Chicken and spinach tikka masala with buttered lemon cauliflower rice
1 tbsp oil
1 large, chopped onion
2 tsp garam masala
1 tbsp ground cumin
1 tbsp smoked paprika
1½ tsp ground turmeric
1 tsp ground chilli
2 cloves garlic, minced
2 tsp fresh ginger, finely chopped or grated
zest of ½ lemon
1 tsp salt
600g boneless skinless chicken thighs, cut into 2-3cm pieces
1 x 400g can crushed/chopped tomatoes
1 tbsp sweet chilli sauce
juice of ½ lemon
½ cup cream
3 large handfuls baby spinach, chopped
3-4 tbsp natural unsweetened yoghurt, to serve
¼-½ cup chopped coriander, to serve
Buttered cauliflower rice:
1 head cauliflower, (about 750–800g including the stem), cut into florets
1 tbsp butter
zest of ½ lemon
¼-½ cup chopped coriander or flat-leaf parsley
Heat oil in a large, heavy-based frying pan over medium heat. Cook onion for six to eight minutes until soft and starting to turn golden brown. Add spices, garlic, ginger, lemon zest and salt and continue cooking for a further one to two minutes. If at any time the onion or spices are catching on the bottom of the pan and burning, just add a tablespoon or two of water, stir, and it should lift from the bottom of the pan.
Add chicken, tomatoes, sweet chilli sauce, lemon juice and cream, cover and simmer for five to 10 minutes until chicken is cooked through and sauce has slightly thickened. Stir through spinach until wilted, and season to taste with salt and pepper. Gently swirl through yoghurt.
To make the cauliflower rice, briefly blitz cauliflower in a food processor until it resembles the texture of rice or couscous. You may have to do this in batches to avoid overcrowding the food processor. Transfer to a glass or microwavable bowl and microwave on high, uncovered, for a few minutes (this steams the cauliflower and evaporates extra moisture to make it fluffy). Toss hot cauliflower rice with butter and coriander or parsley, and season to taste with salt and pepper.
To serve, spoon some cauliflower rice and chicken tikka masala onto each plate. Garnish with a little yoghurt and coriander.
TIP: If you don't have a food processor, you can coarsely grate the cauliflower to resemble rice, or even very finely chop it using a large, sharp knife.
Date and cashew caramel chocolate slice
Makes: 25 pieces
¾ cup fine rolled oats
¾ cup desiccated coconut
1 tbsp good-quality dark cocoa or raw cacao powder
6 medjool dates, pitted
½ cup raw natural almonds
pinch of salt
6 tbsp coconut oil or butter, melted
1 x 400g packet dried pitted dates
¾ cup boiling water
2 cups raw natural cashew nuts, soaked (see tip below)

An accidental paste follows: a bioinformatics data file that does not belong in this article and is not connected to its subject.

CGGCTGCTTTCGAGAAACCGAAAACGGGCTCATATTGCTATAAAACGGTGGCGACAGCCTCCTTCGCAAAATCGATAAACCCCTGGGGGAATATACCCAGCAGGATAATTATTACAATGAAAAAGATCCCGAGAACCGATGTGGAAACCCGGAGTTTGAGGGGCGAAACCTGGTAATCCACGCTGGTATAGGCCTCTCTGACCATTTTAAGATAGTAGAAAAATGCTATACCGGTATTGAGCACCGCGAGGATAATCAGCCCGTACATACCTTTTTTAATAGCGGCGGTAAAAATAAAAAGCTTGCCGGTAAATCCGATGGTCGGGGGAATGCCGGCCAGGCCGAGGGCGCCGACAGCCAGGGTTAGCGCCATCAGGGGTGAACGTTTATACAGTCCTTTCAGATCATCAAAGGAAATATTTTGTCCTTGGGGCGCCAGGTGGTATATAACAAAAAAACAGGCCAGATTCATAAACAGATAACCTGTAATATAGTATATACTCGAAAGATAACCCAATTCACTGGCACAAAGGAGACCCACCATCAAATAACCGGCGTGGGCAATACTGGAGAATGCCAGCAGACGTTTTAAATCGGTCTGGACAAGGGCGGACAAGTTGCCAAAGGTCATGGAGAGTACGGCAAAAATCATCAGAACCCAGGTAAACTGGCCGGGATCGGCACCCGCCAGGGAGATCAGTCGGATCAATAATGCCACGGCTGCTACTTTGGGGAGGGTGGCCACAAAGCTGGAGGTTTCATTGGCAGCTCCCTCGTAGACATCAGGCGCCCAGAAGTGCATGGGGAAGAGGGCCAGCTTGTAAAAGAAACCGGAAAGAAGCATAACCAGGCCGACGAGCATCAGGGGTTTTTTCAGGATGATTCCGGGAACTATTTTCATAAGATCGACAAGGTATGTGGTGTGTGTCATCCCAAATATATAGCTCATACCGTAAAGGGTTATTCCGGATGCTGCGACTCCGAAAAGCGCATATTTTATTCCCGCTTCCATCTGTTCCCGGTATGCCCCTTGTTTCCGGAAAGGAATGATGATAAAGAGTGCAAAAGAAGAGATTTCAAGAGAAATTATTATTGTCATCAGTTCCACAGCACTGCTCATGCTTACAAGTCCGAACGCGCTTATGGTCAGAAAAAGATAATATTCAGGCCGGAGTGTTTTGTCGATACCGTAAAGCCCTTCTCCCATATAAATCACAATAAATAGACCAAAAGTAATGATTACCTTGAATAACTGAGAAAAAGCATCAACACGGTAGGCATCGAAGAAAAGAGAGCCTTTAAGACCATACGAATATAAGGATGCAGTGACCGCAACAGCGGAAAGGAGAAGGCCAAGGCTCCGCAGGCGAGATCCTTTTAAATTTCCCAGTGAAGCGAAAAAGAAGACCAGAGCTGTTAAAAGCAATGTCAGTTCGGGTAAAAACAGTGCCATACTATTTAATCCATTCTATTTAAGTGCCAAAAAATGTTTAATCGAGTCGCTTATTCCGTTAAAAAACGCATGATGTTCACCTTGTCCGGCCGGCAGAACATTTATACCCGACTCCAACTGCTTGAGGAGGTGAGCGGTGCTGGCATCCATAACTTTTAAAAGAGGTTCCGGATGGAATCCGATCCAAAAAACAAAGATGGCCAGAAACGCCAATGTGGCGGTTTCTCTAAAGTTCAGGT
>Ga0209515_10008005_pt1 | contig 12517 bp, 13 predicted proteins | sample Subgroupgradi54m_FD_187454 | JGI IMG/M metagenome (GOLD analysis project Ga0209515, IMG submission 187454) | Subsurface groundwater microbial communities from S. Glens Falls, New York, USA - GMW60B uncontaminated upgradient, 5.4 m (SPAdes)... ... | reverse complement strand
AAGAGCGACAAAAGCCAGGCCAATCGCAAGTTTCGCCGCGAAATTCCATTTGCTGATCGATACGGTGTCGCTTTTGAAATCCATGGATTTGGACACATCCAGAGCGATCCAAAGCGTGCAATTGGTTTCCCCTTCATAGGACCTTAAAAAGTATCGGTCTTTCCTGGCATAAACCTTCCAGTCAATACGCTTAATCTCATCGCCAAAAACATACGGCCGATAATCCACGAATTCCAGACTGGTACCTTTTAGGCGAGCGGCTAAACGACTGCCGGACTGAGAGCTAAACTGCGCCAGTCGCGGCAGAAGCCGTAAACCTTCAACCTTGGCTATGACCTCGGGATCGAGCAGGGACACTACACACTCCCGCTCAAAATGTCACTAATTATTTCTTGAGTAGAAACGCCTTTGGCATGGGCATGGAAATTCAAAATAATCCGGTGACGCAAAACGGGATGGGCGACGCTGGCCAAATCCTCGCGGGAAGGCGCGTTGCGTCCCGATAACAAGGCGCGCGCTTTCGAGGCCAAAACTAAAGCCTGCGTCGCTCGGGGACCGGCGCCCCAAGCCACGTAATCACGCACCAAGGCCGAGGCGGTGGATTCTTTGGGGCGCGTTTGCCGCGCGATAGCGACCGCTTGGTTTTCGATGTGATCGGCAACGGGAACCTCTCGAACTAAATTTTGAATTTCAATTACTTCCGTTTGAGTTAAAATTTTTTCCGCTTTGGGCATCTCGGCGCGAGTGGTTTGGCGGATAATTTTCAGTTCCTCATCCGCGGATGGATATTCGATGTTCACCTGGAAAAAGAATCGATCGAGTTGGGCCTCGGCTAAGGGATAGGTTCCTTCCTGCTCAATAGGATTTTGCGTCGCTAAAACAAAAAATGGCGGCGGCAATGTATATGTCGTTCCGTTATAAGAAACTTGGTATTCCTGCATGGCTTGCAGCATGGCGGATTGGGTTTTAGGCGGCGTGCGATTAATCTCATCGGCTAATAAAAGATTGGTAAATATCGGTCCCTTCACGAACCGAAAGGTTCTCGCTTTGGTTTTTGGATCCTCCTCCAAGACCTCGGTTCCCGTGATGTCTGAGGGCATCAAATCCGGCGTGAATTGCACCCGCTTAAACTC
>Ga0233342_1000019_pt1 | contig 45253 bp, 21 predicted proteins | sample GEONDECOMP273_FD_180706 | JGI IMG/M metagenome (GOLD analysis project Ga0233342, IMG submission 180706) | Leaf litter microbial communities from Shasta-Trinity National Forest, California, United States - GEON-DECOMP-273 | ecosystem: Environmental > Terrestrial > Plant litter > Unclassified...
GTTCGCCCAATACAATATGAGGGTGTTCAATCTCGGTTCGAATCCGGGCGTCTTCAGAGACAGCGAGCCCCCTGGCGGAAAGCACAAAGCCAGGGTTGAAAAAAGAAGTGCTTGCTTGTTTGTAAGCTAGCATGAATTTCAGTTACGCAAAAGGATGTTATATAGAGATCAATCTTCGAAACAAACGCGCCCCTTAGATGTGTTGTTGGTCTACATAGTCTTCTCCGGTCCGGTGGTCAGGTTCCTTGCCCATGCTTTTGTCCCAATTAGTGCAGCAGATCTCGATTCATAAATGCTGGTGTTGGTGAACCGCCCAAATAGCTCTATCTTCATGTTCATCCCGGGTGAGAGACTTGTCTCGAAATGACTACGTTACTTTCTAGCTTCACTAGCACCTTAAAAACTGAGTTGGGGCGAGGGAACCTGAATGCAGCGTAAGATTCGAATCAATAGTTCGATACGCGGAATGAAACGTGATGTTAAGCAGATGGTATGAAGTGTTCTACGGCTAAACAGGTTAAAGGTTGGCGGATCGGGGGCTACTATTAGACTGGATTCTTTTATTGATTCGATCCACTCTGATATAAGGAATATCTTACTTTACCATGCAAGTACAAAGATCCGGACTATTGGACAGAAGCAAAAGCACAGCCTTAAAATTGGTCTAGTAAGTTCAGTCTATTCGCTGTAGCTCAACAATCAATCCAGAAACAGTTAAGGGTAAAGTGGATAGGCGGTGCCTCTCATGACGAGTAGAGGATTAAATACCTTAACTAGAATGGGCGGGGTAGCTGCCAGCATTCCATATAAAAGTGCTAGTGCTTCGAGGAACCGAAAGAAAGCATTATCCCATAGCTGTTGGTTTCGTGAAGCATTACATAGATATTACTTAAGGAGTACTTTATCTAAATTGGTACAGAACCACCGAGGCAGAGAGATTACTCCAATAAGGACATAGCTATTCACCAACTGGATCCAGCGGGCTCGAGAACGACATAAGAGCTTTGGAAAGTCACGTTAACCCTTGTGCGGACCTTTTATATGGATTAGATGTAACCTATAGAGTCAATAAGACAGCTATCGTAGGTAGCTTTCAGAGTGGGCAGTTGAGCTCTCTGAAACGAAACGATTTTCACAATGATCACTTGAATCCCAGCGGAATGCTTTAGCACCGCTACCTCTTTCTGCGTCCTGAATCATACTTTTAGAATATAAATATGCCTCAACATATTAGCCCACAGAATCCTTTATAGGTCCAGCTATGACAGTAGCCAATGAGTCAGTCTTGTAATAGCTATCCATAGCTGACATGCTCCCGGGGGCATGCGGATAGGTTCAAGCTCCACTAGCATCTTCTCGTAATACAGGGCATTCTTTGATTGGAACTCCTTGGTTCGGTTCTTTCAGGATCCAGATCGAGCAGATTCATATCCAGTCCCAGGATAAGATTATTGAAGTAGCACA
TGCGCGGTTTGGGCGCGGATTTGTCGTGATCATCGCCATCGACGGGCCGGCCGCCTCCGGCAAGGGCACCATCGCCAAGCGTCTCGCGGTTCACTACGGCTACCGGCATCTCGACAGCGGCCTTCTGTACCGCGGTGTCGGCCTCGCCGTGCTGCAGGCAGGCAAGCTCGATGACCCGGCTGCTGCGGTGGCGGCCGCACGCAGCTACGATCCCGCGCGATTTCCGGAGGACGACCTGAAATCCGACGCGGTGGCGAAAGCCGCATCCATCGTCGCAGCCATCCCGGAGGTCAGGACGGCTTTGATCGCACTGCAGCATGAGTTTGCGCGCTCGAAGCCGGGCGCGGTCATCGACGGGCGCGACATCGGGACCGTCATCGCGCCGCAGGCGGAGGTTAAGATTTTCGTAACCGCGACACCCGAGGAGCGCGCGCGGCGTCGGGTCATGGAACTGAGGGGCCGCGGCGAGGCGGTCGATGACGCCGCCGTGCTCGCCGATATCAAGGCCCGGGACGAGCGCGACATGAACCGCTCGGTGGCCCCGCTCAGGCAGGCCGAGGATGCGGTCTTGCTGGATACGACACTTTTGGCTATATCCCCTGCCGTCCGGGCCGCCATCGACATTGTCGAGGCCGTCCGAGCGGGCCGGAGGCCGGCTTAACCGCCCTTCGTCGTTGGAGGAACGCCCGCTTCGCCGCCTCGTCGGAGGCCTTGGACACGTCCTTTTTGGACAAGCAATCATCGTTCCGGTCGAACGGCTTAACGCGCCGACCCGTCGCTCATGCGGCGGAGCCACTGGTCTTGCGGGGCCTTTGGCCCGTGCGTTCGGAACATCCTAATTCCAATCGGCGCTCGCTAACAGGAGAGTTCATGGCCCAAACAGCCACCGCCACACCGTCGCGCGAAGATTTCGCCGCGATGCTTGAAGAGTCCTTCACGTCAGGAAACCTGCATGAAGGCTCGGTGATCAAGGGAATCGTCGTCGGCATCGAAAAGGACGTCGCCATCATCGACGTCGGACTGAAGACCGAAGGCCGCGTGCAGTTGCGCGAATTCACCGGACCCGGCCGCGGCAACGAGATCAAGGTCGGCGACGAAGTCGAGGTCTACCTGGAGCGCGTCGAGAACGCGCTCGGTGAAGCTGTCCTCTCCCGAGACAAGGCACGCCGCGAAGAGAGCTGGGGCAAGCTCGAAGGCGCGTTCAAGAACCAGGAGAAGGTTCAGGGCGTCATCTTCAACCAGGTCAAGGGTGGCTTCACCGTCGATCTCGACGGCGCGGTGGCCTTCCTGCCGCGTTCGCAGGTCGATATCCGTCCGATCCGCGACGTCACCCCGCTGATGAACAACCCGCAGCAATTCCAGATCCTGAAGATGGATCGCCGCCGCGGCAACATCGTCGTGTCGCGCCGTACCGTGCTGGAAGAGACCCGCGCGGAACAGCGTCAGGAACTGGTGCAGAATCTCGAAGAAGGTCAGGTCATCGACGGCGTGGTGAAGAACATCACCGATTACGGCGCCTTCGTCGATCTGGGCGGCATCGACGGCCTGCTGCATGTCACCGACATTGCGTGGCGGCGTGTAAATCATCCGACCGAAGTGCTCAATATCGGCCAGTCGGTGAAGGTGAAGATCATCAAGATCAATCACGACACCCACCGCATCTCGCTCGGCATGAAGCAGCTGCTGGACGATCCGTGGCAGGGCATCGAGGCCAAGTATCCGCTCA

¼ cup pure maple syrup
½ cup coconut oil, melted
1 tsp vanilla extract or essence
100-120g good-quality dark eating chocolate (at least 70% cocoa solids)
1 tbsp coconut oil
Lightly grease and line the bottom and sides of a 20cm square baking tin. Place oats, coconut, cocoa, dates, almonds and salt in a food processor and blitz to a fine, crumbly texture. Drizzle in melted coconut oil or butter and pulse until well combined and the mixture holds together when pressed between your fingers. Press mixture firmly into the prepared tin using the back of a wet spoon or spatula.
Place dried dates and water in a medium-sized saucepan and boil, stirring frequently, until the dates are very soft and mushed up, and all the water has evaporated. Place dates in the food processor along with soaked cashew nuts, maple syrup, coconut oil and vanilla. Blitz for a few minutes until smooth.
Spread caramel evenly over the base in the tin. Place in the freezer for at least 4 hours or until quite firm.
Once the caramel has set, melt chocolate in the top of a double boiler or in a glass bowl set above a small saucepan of simmering water. Mix in oil – this softens the chocolate a little, so it doesn't set too hard. Pour melted chocolate over the filling and spread out evenly. Place in the fridge for 20 minutes until the chocolate is firm.
Cut into 25 pieces using a sharp knife dipped in hot water in between each cut. It can be easier to cut it upside down. Keep in an airtight container in the fridge for a few weeks, or longer in the freezer.
TIP: Soak cashew nuts in cold water for at least eight hours, or boil in water for 15 minutes, then drain. This softens the cashews, giving them a creamy texture when blended.
If you don't have a food processor, you can make this in a blender by roughly chopping the dates and blending with the almonds, then mixing with remaining base ingredients. To make the topping in a blender, blend cashew nuts, maple syrup, coconut oil and vanilla until smooth, then mix well with dates.
One-pan Turkish eggs and chickpeas in smoky tomato sauce
1 tbsp olive oil
1 onion, diced
2 cloves garlic, finely chopped
1 tsp ground cumin
2 tsp smoked paprika
3 tbsp tomato paste
½-1 tsp chilli flakes (optional)
1 x 400g can crushed tomatoes
¼ cup water
1 x 390g can chickpeas, rinsed, drained
freshly ground black pepper
4 free-range eggs
30g feta, crumbled
¼ cup coriander or flat-leaf parsley, chopped
Heat oil in a frying pan over medium heat. Cook onion and garlic until soft, three to four minutes. Add cumin and smoked paprika and cook for one minute. Stir in tomato paste, chilli flakes, if using, crushed tomatoes, water and chickpeas. Simmer for four to five minutes until sauce has thickened. Season to taste with salt and pepper.
Use a wooden spoon to create four "pockets" in the sauce and carefully crack one egg into each pocket. Cover frying pan with a lid and steam over low heat for seven to 10 minutes until whites are just set but yolks are still runny (or cook a little longer if you prefer a firmer yolk).
To serve, spoon some smoky tomato sauce, chickpeas and an egg onto each plate. Crumble over feta and garnish with coriander or parsley.
TIP: The chickpea sauce freezes well, so you can simply heat it up and add the eggs to it for a quick meal.
Nadia Lim's Fresh Start Cookbook, by Nadia Lim. Random House NZ, $50. See: nadialim.com